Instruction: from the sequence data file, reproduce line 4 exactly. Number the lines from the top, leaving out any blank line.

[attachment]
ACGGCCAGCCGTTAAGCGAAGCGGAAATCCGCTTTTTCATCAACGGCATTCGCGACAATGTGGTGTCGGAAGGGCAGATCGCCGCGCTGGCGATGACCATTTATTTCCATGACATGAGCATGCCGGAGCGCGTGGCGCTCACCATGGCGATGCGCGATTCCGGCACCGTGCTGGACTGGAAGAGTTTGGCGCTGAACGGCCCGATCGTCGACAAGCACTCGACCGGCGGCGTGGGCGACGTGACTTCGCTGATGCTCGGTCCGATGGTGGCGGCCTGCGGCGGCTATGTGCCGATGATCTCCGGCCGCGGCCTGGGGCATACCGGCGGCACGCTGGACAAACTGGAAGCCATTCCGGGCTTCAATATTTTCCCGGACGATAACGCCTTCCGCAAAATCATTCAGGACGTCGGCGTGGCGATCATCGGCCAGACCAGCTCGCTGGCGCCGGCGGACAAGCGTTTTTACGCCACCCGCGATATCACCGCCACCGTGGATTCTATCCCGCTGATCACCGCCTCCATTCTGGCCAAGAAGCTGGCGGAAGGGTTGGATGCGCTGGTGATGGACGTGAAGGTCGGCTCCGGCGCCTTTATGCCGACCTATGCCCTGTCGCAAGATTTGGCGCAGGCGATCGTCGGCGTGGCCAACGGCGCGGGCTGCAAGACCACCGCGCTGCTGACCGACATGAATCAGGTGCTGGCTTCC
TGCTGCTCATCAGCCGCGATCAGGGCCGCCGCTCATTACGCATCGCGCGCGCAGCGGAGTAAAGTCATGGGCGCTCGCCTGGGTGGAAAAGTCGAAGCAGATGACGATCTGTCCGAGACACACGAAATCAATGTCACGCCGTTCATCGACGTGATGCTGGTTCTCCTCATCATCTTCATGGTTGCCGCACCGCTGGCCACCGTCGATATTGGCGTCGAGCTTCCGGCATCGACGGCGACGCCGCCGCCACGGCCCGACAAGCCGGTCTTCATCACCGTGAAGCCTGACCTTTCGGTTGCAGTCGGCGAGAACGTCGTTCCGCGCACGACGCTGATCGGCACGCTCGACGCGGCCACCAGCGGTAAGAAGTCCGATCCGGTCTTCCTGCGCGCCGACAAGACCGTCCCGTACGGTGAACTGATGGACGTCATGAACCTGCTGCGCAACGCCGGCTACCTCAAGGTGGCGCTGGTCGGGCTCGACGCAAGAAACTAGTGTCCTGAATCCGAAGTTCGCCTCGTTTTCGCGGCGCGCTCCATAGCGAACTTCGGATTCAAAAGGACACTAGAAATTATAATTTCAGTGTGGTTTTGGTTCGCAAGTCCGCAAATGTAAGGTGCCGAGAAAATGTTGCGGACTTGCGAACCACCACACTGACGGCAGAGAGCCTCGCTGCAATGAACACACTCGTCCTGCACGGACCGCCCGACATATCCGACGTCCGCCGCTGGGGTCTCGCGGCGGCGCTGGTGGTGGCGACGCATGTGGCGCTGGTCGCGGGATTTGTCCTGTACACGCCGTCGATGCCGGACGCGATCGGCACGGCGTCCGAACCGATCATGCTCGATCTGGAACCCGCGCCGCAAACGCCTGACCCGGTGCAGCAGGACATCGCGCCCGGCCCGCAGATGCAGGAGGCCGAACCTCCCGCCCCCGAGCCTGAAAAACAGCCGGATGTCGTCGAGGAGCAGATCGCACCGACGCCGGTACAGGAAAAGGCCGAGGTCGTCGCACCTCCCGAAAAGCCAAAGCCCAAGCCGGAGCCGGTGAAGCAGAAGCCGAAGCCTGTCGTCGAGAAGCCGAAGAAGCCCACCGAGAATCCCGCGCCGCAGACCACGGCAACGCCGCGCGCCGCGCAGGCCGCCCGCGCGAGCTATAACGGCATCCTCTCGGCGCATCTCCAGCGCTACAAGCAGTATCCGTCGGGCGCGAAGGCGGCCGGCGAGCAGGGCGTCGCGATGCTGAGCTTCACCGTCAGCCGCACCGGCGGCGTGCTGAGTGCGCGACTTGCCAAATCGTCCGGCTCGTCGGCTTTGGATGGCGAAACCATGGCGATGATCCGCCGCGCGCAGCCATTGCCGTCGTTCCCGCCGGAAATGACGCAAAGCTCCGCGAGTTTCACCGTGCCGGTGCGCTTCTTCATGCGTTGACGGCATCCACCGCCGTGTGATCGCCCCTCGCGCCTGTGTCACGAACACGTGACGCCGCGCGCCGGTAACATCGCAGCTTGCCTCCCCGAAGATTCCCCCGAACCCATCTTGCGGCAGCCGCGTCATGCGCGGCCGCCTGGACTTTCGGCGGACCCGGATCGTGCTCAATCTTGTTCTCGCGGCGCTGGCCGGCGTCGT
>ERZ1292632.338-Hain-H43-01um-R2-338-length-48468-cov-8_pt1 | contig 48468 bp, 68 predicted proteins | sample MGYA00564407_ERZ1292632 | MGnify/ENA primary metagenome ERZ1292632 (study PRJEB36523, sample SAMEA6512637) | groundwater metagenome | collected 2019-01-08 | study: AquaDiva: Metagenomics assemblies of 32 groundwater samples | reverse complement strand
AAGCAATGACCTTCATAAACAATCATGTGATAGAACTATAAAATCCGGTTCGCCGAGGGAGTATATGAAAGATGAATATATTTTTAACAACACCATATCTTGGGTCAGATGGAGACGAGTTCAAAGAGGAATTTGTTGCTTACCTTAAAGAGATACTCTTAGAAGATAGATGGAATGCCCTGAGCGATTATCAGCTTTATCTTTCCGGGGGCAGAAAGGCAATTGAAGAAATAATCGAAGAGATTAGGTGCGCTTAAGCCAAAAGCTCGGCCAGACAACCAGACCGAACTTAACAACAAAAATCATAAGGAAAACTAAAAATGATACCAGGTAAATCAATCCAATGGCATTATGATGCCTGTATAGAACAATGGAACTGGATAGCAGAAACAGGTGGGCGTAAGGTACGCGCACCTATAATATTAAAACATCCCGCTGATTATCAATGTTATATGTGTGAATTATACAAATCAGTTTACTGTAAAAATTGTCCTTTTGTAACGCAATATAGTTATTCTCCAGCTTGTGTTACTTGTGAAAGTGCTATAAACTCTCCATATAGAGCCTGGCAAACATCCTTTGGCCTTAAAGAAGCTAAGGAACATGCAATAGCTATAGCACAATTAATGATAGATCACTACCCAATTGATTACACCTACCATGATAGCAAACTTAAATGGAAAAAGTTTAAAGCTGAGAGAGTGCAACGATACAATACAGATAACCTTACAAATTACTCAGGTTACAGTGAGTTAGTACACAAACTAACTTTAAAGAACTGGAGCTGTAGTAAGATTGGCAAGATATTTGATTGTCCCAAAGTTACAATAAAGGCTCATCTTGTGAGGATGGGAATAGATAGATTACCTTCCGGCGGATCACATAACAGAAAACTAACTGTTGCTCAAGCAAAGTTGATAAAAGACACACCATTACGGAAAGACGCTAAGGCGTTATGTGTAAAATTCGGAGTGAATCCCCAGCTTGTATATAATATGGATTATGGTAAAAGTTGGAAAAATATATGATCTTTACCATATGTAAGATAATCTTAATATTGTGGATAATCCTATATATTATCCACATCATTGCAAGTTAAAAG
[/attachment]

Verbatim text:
AAGCAATGACCTTCATAAACAATCATGTGATAGAACTATAAAATCCGGTTCGCCGAGGGAGTATATGAAAGATGAATATATTTTTAACAACACCATATCTTGGGTCAGATGGAGACGAGTTCAAAGAGGAATTTGTTGCTTACCTTAAAGAGATACTCTTAGAAGATAGATGGAATGCCCTGAGCGATTATCAGCTTTATCTTTCCGGGGGCAGAAAGGCAATTGAAGAAATAATCGAAGAGATTAGGTGCGCTTAAGCCAAAAGCTCGGCCAGACAACCAGACCGAACTTAACAACAAAAATCATAAGGAAAACTAAAAATGATACCAGGTAAATCAATCCAATGGCATTATGATGCCTGTATAGAACAATGGAACTGGATAGCAGAAACAGGTGGGCGTAAGGTACGCGCACCTATAATATTAAAACATCCCGCTGATTATCAATGTTATATGTGTGAATTATACAAATCAGTTTACTGTAAAAATTGTCCTTTTGTAACGCAATATAGTTATTCTCCAGCTTGTGTTACTTGTGAAAGTGCTATAAACTCTCCATATAGAGCCTGGCAAACATCCTTTGGCCTTAAAGAAGCTAAGGAACATGCAATAGCTATAGCACAATTAATGATAGATCACTACCCAATTGATTACACCTACCATGATAGCAAACTTAAATGGAAAAAGTTTAAAGCTGAGAGAGTGCAACGATACAATACAGATAACCTTACAAATTACTCAGGTTACAGTGAGTTAGTACACAAACTAACTTTAAAGAACTGGAGCTGTAGTAAGATTGGCAAGATATTTGATTGTCCCAAAGTTACAATAAAGGCTCATCTTGTGAGGATGGGAATAGATAGATTACCTTCCGGCGGATCACATAACAGAAAACTAACTGTTGCTCAAGCAAAGTTGATAAAAGACACACCATTACGGAAAGACGCTAAGGCGTTATGTGTAAAATTCGGAGTGAATCCCCAGCTTGTATATAATATGGATTATGGTAAAAGTTGGAAAAATATATGATCTTTACCATATGTAAGATAATCTTAATATTGTGGATAATCCTATATATTATCCACATCATTGCAAGTTAAAAG